MatchCard Science Amphibians Vs Reptiles
Objective: Compare reptiles and amphibians.
MatchCard: Download below.
MatchCard Information Pieces have characteristics of reptiles and amphibians. Students place them in the correct location on the Venn Diagram.
Print the Amphibians and Reptiles MatchCard
This is MatchCard #4 of the Zoology Unit Study. Find more information on MatchCard Science below.
Characteristics of Reptiles and Amphibians
Reptiles AND Amphibians
There's a reason it is hard to distinguish between amphibians and reptiles: they share many characteristics. These traits are true of both:
- Both are hatched from eggs
- Both live on land SOME of the time (amphibians live on land AND water - hence the name.)
- Both breathe air and have lungs.
- Both are cold-blooded
- Both have teeth and can bite (watch out!)
- Both have vertabrate.
Yes, that last point may be a little obvious, but as the students progress from the first through the last MatchCard of the Zoology unit study, they gain experience with the classification systems. So don't forget to point that apparently obvious fact out to them.
Characteristics of Reptiles
In addition to all those characteristics listed above, the reptiles also have these unique features:
- Covered with scales
- Outer surface is dry and rough
- Weak front legs or no front legs requiring the animal to crawl (no jumping snakes, thankfully)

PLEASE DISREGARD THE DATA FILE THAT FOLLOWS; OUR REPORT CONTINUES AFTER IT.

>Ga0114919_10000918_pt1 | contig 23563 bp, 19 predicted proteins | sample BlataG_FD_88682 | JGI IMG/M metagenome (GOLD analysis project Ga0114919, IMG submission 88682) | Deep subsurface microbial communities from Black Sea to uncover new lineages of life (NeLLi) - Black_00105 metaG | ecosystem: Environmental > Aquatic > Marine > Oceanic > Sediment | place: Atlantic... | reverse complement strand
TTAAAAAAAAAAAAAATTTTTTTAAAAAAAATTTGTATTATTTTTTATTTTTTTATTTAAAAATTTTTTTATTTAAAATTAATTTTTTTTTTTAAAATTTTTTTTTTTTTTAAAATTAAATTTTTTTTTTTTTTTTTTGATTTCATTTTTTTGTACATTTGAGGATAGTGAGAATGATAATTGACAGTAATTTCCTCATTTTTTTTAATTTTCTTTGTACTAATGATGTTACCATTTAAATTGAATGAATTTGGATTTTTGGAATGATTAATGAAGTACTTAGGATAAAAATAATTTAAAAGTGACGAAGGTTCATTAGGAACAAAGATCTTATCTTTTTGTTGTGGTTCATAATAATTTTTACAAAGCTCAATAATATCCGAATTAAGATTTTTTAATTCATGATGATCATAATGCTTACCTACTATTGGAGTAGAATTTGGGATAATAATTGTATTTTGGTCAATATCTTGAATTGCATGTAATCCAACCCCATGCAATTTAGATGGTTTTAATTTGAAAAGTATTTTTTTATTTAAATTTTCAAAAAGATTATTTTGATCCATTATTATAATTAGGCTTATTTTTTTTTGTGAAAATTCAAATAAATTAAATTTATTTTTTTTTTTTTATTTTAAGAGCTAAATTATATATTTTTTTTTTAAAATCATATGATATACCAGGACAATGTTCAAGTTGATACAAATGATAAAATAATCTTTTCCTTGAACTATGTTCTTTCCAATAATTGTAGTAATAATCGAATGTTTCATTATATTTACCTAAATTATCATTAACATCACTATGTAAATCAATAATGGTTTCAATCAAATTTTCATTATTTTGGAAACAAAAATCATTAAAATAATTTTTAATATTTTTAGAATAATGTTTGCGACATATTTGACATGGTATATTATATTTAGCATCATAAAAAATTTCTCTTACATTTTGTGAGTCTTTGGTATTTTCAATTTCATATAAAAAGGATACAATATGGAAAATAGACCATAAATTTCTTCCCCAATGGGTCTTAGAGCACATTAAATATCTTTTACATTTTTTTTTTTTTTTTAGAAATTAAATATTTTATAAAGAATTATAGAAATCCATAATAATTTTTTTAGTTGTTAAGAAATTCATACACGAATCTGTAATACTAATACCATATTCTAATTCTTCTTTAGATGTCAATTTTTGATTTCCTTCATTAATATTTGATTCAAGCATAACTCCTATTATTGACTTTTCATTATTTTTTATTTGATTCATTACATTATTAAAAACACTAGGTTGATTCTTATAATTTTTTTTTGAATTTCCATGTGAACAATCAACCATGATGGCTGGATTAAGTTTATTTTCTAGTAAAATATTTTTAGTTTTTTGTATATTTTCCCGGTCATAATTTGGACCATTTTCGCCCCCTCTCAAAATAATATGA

- Babies look like adults, same shape only smaller.
Reptiles include such friendly families as:
- Alligators and crocodiles
Characteristics of Amphibians
The amphibians share all of the characteristics listed earlier on this page with reptiles. They also have some of their own distinguishing features:
- Live in or near water
- Have gills to breathe under water as well as lungs to breath out of water
- Have smooth, moist skin, no scales
- Have webbed digits for swimming
- Undergo metamorphosis.
Students learned about metamorphosis
in Zoology MatchCard #2. Think of a tadpole changing to a frog. The other amphibians also undergo metamorphosis.
- Newts (the four legged kind, not the political kind)
You Gotta Touch It
We have provided a Venn Diagram for students to distinguish between the two. They can also read books, watch documentaries, and look at museum displays.
But the best way to distinguish between the two is to TOUCH them.
Okay, you might not want to get too up close and personal with a cobra or a giant croc. A little discretion can be quite useful here.
But a trip to a nature center or pet store is sure make this lesson far more interesting and beneficial. So go ahead. Get in the car and go see some snakes and other reptiles and amphibians.
Tadpole to Frog
Another great project is to watch a tadpole grow into a frog. You can buy kits with live specimens if you don't happen to have tadpoles swimming around in your backyard waiting to be caught.